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A bipartisan group of House lawmakers from states with a large auto industry presence is mounting a push to aid the sector that has idled factories and seen car sales plummet due to the coronavirus.
Nine lawmakers from both parties so far have signed onto a draft letter urging House Speaker Nancy Pelosi and Minority Leader Kevin McCarthy to consider fresh proposals to support auto industry employment in future coronavirus legislation.
The effort, led by Michigan Representatives Debbie Dingell, a Democrat, and Fred Upton, a Republican, and other lawmakers from Ohio, Tennessee, Texas and Alabama, doesn’t propose specific forms of aid for carmakers, parts suppliers or dealers. However, the lawmakers wrote, “it will be necessary to support demand for some time to ensure a meaningful recovery,” according to the draft, which was provided by Upton’s office and reported earlier by the Washington Post.
The lawmakers are trying to recruit others to sign on to the effort.
“Given the enormity of the industry’s economic footprint throughout our nation and its significant legacy, we seek your assurance that an appropriate response will be included so that American workers in the automotive industry can help drive a robust recovery,” the lawmakers wrote.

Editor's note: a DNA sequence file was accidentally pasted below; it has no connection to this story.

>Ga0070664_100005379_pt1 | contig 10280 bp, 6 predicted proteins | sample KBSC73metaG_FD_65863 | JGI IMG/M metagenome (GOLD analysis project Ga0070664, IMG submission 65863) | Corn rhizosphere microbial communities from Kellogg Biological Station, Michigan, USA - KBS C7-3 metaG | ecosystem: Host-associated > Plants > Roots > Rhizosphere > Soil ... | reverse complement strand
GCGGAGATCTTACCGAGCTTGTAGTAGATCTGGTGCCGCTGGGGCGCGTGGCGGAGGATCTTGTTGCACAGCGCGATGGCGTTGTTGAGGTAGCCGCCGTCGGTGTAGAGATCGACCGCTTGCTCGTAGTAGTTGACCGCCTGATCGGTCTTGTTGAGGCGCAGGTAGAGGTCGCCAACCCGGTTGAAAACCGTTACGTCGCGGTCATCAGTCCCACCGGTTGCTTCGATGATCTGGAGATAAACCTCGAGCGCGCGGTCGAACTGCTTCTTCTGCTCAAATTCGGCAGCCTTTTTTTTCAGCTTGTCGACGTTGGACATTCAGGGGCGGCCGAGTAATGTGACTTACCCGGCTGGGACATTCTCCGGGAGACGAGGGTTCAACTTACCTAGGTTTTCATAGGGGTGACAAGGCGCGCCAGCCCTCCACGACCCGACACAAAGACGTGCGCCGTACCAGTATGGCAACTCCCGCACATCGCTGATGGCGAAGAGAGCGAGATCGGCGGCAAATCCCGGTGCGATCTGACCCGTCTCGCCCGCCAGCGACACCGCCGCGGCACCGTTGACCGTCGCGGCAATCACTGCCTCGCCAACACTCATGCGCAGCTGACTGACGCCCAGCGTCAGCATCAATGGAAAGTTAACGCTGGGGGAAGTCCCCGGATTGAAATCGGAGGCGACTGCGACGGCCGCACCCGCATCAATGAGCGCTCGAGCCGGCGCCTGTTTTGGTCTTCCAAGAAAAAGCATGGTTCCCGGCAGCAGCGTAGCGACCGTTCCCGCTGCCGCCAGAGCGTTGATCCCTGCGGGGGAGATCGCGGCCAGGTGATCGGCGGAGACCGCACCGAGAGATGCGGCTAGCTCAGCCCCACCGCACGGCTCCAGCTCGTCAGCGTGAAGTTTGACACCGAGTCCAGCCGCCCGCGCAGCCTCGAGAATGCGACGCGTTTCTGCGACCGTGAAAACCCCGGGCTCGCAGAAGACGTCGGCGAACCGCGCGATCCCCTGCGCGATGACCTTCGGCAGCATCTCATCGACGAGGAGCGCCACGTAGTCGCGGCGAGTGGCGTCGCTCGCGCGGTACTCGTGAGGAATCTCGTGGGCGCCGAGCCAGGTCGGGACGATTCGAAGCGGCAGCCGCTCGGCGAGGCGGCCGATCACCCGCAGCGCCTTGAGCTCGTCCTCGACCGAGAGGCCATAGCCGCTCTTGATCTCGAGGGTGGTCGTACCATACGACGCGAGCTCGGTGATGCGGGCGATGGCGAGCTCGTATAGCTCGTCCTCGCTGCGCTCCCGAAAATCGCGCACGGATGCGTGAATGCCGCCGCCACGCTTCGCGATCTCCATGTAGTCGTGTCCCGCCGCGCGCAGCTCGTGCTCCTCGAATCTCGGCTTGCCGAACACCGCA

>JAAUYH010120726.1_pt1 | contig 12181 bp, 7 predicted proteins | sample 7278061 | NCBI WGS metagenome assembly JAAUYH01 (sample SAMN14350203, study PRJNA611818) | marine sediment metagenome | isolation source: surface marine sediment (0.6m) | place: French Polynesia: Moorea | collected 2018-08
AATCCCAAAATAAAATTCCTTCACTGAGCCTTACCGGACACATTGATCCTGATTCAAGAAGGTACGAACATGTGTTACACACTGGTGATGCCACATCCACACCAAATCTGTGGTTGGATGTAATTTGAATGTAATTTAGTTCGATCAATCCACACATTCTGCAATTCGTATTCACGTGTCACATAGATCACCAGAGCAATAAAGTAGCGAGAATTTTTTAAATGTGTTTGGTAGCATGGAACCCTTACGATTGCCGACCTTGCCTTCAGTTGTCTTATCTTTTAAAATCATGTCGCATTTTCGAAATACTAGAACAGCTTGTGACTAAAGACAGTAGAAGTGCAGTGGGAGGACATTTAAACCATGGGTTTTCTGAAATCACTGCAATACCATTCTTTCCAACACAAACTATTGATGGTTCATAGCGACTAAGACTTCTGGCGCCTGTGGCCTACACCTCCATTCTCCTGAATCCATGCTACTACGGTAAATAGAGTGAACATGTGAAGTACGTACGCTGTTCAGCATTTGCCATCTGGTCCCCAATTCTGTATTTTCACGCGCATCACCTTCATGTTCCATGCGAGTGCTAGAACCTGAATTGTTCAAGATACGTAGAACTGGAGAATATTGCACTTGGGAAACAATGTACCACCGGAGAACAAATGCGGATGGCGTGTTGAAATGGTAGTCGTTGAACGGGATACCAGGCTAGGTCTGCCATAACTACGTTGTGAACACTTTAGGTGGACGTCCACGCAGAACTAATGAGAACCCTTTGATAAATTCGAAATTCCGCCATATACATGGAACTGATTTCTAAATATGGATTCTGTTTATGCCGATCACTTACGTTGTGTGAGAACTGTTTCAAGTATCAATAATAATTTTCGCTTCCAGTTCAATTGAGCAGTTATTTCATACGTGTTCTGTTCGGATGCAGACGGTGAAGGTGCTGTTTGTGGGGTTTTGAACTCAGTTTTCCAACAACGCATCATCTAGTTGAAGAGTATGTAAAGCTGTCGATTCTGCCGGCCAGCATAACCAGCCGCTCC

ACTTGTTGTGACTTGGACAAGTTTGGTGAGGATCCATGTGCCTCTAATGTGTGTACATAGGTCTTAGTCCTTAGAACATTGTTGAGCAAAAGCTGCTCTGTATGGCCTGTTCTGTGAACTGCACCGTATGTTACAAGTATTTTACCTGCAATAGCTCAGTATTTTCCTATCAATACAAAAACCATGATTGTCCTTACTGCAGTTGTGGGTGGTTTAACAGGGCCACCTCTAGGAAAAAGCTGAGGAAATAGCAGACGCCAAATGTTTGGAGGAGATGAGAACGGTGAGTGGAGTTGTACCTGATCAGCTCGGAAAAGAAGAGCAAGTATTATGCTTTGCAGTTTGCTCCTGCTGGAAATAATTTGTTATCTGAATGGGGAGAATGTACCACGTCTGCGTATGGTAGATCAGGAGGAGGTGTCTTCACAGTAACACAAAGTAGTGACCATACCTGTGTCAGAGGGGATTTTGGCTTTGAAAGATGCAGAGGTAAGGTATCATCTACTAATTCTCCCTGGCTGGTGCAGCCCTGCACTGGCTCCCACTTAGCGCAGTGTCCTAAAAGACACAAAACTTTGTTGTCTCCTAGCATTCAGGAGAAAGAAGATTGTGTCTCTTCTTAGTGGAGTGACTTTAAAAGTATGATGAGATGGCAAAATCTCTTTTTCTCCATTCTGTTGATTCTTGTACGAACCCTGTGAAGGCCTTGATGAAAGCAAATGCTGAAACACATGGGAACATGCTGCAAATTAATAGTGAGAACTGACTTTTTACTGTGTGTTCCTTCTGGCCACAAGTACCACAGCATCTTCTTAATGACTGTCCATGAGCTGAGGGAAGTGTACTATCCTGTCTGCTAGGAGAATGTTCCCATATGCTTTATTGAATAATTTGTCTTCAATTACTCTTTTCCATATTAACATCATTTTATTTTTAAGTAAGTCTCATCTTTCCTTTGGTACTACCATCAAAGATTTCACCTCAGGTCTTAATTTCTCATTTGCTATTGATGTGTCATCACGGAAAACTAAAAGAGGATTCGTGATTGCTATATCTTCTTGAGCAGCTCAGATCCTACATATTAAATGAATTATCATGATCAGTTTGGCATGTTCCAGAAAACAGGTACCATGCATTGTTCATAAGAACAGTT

Auto sales fell 47% in April after a 38% decline in March as stay-home orders in most parts of the U.S. to combat the coronavirus have idled much of the U.S. economy. Auto assembly and parts factories have been idled since mid-March.
Discussions about auto industry aid have been underway since at least April, including a possible program to stimulate new car sales to fuel an industry recovery.
“When you’ve got high-value, durable goods that rely on a pipeline of inventory already built, I also believe you do need a short-term stimulus to get that kick-started,” Fiat Chrysler CEO Mike Manley said on an earnings call May 5. “The so-called cash-for-clunkers scheme actually did have a strong impact here in the United States in terms of kick-starting” the industry in 2009.
In an April interview, Dingell said a new-car purchase incentive program was one potential way to help the industry that had been discussed, but that a consensus hadn’t yet been reached on whether to pursue it.
“It’s out there as an idea along with many other ideas,” Dingell said then. “We’re working with the entire ecosystem of automakers, workers, their unions, suppliers, dealers and consumers.”
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